Why is Aquaman is a laughable hero? Despite his dominance over two-thirds of the Earth and a history as a Justice League founding member, pop culture has, by consensus, agreed the sea monarch superhero is lame. Even my best friend, a Ph.D candidate in marine biology who lives for the ocean, thinks the guy is a loser.
DC knows their aquatic hero’s reputation, addressing it with thinly-veiled barbs in Aquaman: Rebirth #1 from Dan Abnett, Scott Eaton, Oscar Jimenez, Mark Morales, and Gabe Eltaeb. The issue’s meta-textual arc of Aquaman being torn between identities — he’s half-man, half-Atlantean, accepted in neither Earth or Atlantis — heavily references how we all think Aquaman is a joke. As Warner Bros. and DC prepares the big-budget Aquaman from director James Wan and starring Game of Thrones alum Jason Mamoa, DC’s caution is obvious, as Aquaman slowly, at last, enters the domain of “cool.”
A prologue to Aquaman’s new series launching with DC’s Rebirth, Aquaman: Rebirth #1 is all set-up for the king of Atlantis, his emotional state as a married man, and who his enemies are. There’s the Deluge, a xenophobic Atlantean cell who just want to make the ocean great again, and also (spoilers!) Jackson, son of the super-villain Black Manta taking up his father’s mantle and vowing revenge (and serving as narrator for the issue).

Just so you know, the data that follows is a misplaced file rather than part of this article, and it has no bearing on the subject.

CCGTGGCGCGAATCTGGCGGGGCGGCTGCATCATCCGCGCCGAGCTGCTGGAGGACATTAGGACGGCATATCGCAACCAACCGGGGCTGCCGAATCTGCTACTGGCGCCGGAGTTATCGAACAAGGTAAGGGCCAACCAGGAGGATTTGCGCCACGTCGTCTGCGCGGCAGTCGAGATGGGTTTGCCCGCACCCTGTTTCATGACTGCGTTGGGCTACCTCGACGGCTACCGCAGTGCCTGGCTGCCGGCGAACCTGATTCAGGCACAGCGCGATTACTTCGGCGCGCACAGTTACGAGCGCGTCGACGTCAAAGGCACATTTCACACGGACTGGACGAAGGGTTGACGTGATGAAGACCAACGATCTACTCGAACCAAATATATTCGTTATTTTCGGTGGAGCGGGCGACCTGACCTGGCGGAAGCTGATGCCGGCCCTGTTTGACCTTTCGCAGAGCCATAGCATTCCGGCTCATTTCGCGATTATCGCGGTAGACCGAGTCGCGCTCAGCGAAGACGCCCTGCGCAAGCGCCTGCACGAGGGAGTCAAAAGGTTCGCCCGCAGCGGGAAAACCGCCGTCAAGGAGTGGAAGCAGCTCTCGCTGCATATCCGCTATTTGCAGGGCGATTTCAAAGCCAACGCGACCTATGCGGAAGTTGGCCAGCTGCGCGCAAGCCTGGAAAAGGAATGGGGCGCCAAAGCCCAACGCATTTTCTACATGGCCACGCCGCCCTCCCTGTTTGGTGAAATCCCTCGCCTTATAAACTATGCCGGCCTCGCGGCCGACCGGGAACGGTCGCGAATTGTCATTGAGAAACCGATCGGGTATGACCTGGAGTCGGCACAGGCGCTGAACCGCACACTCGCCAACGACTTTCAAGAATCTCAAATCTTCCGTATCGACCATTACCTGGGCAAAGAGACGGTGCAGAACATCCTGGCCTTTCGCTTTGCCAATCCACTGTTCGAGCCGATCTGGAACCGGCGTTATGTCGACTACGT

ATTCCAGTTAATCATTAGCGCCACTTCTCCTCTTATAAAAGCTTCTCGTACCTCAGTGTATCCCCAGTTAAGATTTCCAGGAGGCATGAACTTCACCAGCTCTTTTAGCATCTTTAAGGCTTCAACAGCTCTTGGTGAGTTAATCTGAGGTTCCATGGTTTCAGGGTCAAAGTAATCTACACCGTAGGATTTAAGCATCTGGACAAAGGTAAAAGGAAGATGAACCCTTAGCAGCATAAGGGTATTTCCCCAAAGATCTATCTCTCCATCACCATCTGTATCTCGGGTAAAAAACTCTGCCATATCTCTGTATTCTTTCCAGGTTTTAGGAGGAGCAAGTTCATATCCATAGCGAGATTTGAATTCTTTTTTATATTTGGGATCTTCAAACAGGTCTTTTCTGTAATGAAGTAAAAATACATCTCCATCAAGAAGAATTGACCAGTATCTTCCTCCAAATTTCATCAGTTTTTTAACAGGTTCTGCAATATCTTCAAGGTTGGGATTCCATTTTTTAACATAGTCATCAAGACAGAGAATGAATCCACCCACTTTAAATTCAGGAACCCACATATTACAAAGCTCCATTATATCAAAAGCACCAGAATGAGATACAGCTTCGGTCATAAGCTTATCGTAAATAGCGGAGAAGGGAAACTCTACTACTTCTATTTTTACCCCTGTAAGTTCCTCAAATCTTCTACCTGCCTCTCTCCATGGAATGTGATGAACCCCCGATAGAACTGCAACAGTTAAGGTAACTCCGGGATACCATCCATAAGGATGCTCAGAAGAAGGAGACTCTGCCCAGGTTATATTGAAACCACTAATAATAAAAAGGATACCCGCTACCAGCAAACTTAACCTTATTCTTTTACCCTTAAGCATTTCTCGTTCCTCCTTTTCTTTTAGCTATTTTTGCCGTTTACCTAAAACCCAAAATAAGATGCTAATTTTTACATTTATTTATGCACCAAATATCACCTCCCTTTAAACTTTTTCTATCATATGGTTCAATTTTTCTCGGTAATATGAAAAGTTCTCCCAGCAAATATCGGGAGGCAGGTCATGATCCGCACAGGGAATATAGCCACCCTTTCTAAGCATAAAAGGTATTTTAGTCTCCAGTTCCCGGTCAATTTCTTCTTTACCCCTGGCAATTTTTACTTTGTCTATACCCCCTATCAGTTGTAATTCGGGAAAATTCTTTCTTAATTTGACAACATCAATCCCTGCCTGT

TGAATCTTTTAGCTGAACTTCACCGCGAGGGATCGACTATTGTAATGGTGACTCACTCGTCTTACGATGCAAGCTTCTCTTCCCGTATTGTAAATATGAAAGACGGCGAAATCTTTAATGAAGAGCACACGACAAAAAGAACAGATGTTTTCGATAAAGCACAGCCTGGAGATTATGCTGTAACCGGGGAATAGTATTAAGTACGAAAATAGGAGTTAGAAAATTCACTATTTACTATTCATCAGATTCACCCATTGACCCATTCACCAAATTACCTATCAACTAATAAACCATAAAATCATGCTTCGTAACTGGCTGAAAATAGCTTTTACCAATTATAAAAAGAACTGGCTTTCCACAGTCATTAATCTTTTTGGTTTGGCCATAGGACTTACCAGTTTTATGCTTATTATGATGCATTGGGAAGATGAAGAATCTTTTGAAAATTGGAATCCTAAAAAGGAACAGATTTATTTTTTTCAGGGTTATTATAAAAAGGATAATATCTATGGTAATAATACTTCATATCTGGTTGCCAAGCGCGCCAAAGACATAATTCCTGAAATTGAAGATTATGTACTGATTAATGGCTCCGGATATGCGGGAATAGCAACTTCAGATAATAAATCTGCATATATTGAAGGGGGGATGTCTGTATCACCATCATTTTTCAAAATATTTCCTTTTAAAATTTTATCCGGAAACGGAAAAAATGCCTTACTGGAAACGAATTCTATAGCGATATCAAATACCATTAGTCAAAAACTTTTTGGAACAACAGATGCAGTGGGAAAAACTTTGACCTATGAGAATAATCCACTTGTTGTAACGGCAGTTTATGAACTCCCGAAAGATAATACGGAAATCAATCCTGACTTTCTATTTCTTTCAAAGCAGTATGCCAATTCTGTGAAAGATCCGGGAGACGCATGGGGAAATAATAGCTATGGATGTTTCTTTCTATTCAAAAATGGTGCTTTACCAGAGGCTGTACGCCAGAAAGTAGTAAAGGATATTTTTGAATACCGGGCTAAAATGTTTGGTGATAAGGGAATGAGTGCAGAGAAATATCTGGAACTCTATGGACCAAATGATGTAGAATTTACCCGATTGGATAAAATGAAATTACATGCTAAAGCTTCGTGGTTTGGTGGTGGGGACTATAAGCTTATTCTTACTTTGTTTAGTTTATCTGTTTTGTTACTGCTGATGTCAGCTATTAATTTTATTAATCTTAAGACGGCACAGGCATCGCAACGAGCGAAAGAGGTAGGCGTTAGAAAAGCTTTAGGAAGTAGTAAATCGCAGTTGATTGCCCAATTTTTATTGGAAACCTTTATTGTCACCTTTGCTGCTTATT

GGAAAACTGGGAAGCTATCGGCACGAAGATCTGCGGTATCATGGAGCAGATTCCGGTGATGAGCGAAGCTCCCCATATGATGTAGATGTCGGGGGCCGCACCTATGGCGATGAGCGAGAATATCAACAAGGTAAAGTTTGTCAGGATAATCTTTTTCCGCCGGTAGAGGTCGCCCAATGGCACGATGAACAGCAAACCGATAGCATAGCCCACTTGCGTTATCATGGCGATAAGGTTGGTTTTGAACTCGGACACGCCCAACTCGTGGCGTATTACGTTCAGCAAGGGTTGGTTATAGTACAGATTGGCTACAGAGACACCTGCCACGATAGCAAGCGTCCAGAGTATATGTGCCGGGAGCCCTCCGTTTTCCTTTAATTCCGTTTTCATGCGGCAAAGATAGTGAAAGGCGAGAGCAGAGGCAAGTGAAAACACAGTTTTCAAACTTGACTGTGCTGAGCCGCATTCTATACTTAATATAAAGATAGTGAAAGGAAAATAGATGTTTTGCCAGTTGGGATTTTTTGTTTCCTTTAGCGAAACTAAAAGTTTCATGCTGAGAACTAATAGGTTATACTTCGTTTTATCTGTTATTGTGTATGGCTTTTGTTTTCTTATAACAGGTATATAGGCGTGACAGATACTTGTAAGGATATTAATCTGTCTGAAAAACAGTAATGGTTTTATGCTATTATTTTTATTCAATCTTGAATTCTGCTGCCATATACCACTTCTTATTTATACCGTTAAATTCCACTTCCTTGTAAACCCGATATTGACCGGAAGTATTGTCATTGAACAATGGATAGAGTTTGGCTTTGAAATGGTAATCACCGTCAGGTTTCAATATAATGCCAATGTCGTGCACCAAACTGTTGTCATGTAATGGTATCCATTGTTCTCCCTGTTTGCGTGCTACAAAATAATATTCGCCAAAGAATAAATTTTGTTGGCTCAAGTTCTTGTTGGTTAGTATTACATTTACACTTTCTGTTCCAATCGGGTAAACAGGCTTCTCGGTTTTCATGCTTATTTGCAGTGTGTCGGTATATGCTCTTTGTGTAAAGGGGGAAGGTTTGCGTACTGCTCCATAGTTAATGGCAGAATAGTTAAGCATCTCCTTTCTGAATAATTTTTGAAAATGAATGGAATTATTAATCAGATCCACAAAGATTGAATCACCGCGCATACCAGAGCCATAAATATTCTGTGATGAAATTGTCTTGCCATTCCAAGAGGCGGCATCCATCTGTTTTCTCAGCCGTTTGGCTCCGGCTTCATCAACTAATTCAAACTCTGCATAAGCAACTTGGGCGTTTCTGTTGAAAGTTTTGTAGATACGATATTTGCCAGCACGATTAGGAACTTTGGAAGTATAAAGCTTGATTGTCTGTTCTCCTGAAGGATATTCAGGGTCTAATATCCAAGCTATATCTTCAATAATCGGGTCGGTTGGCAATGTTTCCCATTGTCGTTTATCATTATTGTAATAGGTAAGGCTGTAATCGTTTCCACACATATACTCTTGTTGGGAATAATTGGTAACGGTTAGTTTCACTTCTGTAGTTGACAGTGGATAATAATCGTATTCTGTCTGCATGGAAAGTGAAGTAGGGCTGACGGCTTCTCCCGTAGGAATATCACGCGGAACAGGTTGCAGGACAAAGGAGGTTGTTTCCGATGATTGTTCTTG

Sandwiched within these is one whole page dedicated to how we as comic readers and general audiences have unfavorably received Aquaman. You can swap its talk about “dry-landers” for “mainstream culture” and you’ll see how heavy-handed the allusions are.
“But dry-landers do seem obsessed with the idea that he talks to fish,” Black Manta narrates in the issue. DC (by way of Black Manta) tries to correct this notion, clarifying that Aquaman doesn’t talk to fish so much as communicate with them. It’s not the same as engaging in “meaningful dialogue.” But try making that distinction to anyone who doesn’t care until there’s a movie about it.
There’s even a light jab at non-comic fans (“land-dwellers”) who are ready to ridicule Aquaman without seeing his awesome feats (his stories), like when he saved San Diego in Wil Pfeifer’s American Tidal or his battles in Geoff Johns’s New 52 titles like The Trench, or pretty much Peter David’s whole defining run.
Abnett, the issue’s lead writer, uses this to fuel Aquaman going into Rebirth. This is an Aquaman who has something to prove to two worlds, Atlantis and Earth above sea. His fight with the Deluge stems from a xenophobic fury that a half-human dares to be the King of Atlantis. But for “air-breathers,” they think the guy is a clown. Rebirth presents an Aquaman ready to show there’s nothing funny about him. Given enough time and one Jason Mamoa tearing it up on the big screen, they’ll stop laughing.
Aquaman: Rebirth #1 is on sale now.